The Los Angeles Times reported in July that elected leaders in the city and in surrounding suburbs were proposing a ban. Lobbyists for gas stations intend to oppose Los Angeles’ measure if it moves forward, the Times reported.

Hastings said there has been little opposition, let alone organized opposition, to local bans but it appears the gas station industry is starting to pay attention.

That shows bans are more than just symbolic as some opponents have claimed, he said.

“The fact that there’s more attention and more pushback belies the notion that this is just symbolic or this is just a feel-good thing,” he said.

Staff Writers Mary Callahan, Emma Murphy and Kathleen Coates contributed to this story. You can reach Staff Writer Paulina Pineda at 707-521-5268 or paulina.pineda@pressdemocrat.com. On Twitter @paulinapineda22.

Electric vehicles becoming more popular

With Santa Rosa’s vote to ban gas stations on Tuesday to curb the impact of fossil fuels on the environment, more than half of residents in Sonoma County will live in a jurisdiction where new gas stations are prohibited.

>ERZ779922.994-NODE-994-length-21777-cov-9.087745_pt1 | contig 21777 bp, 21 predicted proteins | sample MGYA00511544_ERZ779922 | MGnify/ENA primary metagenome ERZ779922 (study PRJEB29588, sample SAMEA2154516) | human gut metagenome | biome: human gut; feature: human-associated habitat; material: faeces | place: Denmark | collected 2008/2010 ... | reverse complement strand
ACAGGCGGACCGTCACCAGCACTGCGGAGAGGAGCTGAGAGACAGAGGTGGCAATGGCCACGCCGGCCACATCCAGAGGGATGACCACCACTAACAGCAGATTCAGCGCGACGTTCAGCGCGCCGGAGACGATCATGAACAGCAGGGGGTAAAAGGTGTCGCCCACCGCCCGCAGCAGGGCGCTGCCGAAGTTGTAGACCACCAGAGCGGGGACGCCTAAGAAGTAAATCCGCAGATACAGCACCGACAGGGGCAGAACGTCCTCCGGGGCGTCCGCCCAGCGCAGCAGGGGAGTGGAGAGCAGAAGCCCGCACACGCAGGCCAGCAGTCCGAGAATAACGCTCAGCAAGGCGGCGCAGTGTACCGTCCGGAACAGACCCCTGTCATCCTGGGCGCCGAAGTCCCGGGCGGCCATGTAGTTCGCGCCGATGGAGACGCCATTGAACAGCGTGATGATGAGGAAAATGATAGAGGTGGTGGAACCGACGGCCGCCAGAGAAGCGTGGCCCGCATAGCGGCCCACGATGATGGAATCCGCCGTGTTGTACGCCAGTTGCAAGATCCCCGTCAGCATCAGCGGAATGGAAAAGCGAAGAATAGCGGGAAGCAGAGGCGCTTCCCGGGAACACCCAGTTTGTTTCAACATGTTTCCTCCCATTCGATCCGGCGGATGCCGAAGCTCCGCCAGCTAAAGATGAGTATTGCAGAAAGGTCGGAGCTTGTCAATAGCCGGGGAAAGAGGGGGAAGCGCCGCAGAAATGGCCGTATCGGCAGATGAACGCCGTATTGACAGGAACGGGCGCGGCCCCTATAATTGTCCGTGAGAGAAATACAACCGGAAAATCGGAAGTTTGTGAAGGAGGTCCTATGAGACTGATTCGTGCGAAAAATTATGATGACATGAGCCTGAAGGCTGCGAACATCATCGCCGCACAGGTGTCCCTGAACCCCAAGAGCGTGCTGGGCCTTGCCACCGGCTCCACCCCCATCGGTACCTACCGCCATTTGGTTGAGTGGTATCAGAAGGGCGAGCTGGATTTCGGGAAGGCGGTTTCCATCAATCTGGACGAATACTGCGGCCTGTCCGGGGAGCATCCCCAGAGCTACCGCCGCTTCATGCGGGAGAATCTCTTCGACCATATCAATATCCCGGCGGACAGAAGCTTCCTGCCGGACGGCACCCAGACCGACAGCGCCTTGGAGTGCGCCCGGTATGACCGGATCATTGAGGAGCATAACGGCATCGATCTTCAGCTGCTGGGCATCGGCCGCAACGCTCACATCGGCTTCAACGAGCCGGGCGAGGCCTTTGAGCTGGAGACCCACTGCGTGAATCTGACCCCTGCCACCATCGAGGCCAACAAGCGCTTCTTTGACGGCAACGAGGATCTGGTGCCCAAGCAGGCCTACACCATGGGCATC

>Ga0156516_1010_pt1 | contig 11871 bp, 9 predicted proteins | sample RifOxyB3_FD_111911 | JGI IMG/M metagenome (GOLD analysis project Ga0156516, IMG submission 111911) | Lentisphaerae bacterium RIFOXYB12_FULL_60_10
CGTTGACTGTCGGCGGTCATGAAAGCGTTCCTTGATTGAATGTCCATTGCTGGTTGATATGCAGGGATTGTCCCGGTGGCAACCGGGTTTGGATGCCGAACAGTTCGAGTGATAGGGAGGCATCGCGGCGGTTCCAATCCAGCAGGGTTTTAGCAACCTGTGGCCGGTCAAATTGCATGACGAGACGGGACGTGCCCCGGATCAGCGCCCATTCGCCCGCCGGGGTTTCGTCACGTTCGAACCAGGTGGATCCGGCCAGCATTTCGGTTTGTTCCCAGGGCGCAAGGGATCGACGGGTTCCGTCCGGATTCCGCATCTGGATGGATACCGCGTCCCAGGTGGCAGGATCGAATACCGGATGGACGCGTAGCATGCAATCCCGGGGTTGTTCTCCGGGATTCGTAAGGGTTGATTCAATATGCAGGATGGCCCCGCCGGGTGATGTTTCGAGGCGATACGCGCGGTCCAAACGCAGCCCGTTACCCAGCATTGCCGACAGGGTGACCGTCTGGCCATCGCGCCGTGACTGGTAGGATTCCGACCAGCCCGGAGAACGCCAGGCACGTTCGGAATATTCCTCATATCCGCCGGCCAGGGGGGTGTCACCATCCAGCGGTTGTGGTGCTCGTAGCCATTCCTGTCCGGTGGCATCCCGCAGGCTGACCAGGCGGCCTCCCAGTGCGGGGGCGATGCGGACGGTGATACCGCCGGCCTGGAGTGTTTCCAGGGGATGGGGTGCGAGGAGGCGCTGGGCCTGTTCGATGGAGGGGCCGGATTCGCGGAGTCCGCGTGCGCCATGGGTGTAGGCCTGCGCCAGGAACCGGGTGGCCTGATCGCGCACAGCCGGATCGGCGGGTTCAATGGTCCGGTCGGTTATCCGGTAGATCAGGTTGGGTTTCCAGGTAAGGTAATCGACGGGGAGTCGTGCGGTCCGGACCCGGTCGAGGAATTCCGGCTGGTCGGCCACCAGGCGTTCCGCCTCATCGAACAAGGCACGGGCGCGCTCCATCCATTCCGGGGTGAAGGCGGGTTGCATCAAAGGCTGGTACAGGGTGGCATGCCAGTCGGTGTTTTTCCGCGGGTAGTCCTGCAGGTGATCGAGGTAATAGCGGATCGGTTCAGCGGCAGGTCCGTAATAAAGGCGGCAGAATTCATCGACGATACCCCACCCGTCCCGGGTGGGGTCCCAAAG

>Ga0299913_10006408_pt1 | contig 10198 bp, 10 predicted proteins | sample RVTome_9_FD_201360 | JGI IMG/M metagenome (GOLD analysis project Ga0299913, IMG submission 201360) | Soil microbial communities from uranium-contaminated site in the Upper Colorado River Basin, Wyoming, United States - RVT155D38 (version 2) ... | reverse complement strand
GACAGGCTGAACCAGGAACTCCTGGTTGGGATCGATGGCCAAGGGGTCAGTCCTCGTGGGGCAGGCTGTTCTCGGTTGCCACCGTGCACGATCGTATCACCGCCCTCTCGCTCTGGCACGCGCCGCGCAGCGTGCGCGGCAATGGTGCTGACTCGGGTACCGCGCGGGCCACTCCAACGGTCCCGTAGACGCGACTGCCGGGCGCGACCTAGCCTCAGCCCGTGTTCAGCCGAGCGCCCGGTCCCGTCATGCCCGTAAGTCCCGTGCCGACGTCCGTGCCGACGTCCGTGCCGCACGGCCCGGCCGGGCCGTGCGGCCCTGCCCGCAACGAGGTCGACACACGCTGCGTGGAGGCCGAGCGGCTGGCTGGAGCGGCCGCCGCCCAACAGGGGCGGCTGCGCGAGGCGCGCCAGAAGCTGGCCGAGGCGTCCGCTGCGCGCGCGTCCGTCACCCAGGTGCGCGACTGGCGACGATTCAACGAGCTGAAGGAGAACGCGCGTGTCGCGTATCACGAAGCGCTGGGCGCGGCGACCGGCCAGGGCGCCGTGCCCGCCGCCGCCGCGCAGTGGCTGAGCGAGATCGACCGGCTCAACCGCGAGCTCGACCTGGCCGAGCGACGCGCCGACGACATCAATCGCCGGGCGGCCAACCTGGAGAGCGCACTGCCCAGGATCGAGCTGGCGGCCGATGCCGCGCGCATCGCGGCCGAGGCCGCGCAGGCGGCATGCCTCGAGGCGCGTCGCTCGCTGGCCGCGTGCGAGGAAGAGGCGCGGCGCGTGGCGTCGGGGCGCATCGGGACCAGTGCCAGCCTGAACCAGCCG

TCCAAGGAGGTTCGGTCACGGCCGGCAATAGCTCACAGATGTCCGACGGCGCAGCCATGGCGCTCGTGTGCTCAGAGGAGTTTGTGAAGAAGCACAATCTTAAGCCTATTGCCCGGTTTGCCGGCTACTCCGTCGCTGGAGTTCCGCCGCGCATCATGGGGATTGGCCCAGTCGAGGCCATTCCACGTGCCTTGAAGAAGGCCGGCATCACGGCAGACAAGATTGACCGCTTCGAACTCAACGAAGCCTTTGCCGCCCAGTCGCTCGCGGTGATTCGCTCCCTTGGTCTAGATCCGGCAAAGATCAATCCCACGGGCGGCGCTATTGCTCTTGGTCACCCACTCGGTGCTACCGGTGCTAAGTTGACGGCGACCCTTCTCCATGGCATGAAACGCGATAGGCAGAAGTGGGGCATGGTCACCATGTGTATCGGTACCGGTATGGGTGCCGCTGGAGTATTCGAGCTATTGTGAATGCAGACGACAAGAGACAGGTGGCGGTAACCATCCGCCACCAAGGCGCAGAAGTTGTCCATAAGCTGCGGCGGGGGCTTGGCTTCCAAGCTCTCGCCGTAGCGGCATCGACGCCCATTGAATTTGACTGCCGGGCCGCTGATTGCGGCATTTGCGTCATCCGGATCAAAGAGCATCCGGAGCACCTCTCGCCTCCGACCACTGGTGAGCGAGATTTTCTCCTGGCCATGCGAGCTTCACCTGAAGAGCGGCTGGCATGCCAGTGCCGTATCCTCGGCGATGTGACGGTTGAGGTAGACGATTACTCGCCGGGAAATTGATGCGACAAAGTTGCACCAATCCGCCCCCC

Elected leaders and environmental activists say the bans are intended to help accelerate the transition from fuel to electric vehicles and encourage the use of alternative transportation.

There were 12,242 zero-emission vehicles rolling around Sonoma County as of the end of 2021. That included:

— 6,857 battery electric vehicles.

— 5,371 plug-in hybrid electric vehicles.

— 14 fuel cell electric vehicles.

Consumers have bought 1,465 vehicles in the first half of 2022. Teslas remain the most popular electric vehicle manufacturer but consumers are buying from a range of makers, including Kia and Toyota.

Electric vehicle infrastructure is also becoming more available.

There were 794 chargers across Sonoma County as of March 31.

— 551 public chargers.

— 243 shared private chargers found at workplaces and apartments that are accessible by employees, tenants and residents.

SOURCE: California Energy Commission

Paulina Pineda

Santa Rosa, Rohnert Park city reporter

Decisions made by local elected officials have some of the biggest day-to-day impacts on residents, from funding investments in roads and water infrastructure to setting policies to address housing needs and homelessness. As a city reporter, I want to track those decisions and how they affect the community while also highlighting areas that are being neglected or can be improved.